What will this new 3D scanning technology achieve? Some of the applications for this technology could include better interaction with an app like Faceshift that Apple has reportedly acquired. A 2015 Tom's Guide report covers the apps that could apply to Intel's RealSense 3D camera. Apple's dual lens 3D camera solution will offer similar capabilities. Such a system could also apply to advanced in-air gesturing systems. Apple was just granted such a patent earlier today and has numerous others on record.
Apple's system could also apply to 'photo layer editing and refocusing; 3D gaming with Oculus-like devices; auto login using advanced face recognition; assistance with self-driving vehicles; and object avoidance for consumer drones.
Intel also points to 3D immersion on this RealSense webpage that states: "Scan real-life things - like a piece of art, a child's toy, or your own face and create a digital 3D version that you can share to your favorite social media site or print to a 3D printer" ... or use as an avatar in a game as Hasbro described in their recent patent filing.
Apple's granted patent 9,285,477 was originally filed in Q1 2014 and published today by the US Patent and Trademark Office.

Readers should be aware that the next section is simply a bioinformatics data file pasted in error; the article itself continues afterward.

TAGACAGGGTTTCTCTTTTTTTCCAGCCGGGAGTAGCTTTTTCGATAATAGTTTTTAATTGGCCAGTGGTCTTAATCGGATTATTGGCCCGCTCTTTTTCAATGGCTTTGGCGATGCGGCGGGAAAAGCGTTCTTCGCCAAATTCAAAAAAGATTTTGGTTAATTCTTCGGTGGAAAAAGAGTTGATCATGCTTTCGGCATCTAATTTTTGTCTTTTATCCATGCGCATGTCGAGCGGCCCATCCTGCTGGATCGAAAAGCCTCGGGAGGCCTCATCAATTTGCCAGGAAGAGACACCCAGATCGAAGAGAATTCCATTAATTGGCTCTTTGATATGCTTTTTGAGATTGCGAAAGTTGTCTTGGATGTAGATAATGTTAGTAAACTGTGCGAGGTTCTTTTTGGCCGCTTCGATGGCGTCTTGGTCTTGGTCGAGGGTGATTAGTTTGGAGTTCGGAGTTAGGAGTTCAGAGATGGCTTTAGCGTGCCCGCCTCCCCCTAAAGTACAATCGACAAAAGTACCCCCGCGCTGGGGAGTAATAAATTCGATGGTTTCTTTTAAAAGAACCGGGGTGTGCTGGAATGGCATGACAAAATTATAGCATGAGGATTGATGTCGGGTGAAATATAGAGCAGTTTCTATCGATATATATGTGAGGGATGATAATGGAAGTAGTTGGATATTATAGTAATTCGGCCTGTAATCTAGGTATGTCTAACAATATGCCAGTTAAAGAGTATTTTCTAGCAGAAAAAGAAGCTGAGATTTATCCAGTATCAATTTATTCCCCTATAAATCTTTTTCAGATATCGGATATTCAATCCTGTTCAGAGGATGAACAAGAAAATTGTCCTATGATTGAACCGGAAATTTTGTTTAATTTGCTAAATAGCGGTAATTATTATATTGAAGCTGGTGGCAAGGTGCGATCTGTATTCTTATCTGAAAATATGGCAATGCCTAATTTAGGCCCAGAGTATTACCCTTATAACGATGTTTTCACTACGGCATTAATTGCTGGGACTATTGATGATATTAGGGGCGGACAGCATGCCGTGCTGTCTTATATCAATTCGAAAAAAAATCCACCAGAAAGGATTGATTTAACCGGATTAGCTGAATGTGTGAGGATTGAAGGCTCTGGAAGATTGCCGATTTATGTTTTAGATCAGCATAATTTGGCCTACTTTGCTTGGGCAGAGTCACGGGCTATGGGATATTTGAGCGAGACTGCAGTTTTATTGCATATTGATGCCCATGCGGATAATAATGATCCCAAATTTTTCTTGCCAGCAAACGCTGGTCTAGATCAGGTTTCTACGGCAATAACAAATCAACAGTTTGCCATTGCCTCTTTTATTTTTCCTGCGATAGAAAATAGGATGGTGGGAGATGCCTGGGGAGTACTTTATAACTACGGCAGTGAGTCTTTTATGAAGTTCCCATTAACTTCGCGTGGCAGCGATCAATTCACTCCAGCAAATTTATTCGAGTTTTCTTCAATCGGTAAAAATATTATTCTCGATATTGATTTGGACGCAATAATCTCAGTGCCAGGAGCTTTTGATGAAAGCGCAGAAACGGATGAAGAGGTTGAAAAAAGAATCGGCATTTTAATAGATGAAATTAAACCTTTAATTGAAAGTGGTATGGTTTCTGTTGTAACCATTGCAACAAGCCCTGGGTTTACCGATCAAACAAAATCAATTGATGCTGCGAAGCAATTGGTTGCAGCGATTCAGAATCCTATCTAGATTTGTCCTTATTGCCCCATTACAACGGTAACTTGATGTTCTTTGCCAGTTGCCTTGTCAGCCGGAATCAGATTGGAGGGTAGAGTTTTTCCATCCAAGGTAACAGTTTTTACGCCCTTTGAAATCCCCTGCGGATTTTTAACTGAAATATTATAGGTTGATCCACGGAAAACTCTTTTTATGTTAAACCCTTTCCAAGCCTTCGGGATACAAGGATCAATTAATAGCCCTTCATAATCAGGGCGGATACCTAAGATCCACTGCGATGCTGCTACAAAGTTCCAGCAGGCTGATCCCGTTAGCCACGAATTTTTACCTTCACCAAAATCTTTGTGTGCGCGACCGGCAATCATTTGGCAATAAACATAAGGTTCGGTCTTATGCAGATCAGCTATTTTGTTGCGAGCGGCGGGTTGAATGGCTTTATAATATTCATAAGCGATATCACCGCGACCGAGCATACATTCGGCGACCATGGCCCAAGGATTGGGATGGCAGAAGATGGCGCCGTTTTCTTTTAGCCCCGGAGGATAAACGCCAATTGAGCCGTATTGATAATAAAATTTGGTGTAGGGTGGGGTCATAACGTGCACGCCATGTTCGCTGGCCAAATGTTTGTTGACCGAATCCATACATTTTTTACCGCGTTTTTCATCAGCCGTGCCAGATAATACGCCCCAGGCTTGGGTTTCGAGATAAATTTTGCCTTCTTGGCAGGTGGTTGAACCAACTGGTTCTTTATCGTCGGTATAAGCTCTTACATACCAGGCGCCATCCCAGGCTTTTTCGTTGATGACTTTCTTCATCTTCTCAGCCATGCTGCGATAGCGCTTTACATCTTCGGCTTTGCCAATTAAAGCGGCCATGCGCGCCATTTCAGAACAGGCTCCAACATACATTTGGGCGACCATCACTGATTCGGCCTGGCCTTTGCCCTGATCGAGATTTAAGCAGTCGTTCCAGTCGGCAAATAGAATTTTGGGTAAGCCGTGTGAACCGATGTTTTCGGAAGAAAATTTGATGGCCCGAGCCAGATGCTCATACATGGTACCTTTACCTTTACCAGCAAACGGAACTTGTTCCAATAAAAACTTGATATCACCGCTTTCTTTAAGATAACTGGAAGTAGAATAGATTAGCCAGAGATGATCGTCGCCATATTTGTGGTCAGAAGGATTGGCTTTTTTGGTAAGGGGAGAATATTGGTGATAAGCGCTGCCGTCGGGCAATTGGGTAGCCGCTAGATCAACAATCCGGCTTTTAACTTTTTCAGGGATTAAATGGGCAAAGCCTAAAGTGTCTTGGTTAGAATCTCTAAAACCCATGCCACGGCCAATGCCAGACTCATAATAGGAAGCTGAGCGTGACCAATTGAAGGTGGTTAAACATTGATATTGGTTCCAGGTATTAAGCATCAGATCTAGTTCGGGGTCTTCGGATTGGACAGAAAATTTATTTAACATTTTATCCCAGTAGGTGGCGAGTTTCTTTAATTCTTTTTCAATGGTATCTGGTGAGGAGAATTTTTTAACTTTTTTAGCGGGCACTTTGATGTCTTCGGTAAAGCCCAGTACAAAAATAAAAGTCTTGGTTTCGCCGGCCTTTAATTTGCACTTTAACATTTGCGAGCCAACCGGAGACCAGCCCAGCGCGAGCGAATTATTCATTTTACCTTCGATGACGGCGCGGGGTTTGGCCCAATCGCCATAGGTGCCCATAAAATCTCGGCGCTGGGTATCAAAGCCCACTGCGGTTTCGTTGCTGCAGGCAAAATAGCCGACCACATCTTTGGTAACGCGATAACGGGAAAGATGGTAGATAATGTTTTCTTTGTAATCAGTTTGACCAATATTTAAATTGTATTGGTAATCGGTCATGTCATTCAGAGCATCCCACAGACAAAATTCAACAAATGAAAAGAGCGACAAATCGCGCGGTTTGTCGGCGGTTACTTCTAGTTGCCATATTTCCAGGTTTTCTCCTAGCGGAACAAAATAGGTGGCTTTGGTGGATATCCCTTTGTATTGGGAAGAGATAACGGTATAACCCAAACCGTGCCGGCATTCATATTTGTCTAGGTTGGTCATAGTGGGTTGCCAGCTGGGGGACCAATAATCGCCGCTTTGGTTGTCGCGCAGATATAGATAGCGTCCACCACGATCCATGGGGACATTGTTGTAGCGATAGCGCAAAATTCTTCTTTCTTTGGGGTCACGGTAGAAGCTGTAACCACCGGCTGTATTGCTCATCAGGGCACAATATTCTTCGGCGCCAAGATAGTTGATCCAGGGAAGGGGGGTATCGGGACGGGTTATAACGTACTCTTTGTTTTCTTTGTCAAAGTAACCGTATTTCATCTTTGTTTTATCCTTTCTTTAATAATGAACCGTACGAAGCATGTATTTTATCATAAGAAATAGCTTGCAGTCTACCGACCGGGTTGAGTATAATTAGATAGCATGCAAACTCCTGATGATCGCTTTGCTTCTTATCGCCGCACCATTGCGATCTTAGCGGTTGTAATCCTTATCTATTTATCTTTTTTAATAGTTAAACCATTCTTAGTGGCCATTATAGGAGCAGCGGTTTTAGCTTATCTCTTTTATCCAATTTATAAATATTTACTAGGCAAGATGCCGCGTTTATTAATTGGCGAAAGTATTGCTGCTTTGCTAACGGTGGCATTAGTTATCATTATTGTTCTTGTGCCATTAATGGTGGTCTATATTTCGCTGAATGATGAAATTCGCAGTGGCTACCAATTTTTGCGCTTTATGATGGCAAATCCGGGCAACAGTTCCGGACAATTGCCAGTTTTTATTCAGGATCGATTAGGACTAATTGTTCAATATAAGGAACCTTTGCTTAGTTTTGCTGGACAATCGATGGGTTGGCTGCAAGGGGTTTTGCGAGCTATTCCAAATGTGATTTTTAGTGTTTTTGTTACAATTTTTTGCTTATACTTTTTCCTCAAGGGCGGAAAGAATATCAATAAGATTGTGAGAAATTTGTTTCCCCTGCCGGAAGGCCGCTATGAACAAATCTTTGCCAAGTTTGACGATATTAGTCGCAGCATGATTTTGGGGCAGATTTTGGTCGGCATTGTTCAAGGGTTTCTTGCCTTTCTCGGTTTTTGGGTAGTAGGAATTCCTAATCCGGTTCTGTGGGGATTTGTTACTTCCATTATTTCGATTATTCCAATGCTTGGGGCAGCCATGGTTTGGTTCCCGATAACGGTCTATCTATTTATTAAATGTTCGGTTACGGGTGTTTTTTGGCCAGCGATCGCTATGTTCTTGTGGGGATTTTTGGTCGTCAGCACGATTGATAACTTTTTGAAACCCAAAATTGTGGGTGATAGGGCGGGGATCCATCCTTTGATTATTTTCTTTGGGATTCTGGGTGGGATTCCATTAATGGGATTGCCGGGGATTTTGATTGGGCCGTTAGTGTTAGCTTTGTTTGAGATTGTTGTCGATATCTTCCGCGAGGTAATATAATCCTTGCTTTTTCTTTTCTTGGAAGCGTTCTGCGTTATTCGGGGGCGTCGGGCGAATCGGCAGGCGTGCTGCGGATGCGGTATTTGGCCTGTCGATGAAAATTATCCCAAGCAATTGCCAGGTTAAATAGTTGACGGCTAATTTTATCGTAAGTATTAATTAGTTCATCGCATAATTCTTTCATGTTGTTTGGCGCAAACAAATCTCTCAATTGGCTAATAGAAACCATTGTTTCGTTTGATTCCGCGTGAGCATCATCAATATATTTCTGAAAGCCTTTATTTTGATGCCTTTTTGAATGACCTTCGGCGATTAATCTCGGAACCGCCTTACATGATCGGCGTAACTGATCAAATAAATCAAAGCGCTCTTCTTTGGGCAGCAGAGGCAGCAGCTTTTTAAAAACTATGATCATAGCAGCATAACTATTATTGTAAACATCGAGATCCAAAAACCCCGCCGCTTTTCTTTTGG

Granted Patent: Super-Resolution based on Optical Image Stabilization
Apple's newly granted patent generally relates to camera system within consumer electronic devices like the iPhone and iPad and, particularly, to one having an optical image stabilization mechanism to vary an optical path to a sensor of the camera.
Patently Apple first covered this patent in an in-depth patent application report titled "Apple Invents New iDevice Super-Resolution Camera Engine." While the patent doesn't mention it specifically, Apple's patent FIG. 8 below clearly shows that this could be associated with taking panoramic shots.
Apple notes that "to counteract distortion from motion while capturing an image (e.g., jittering by a user operating a camera), a camera may include an optical image stabilization (OIS) system. Such an OIS system is operable to compensate for camera motion during image capture to minimize distortion of the captured image. The OIS system accomplishes this compensation by varying the optical path to the sensor in response to movement of the camera, such as jittering by the user operating the camera. This OIS system may be implemented by translating the lens itself, or may be implemented by moving an entire module that includes both lens and sensor to compensate for the movement of the camera. In any implementation, it is paramount that the OIS system stabilizes the image projected on the sensor before the image captured by the sensor is converted into digital information."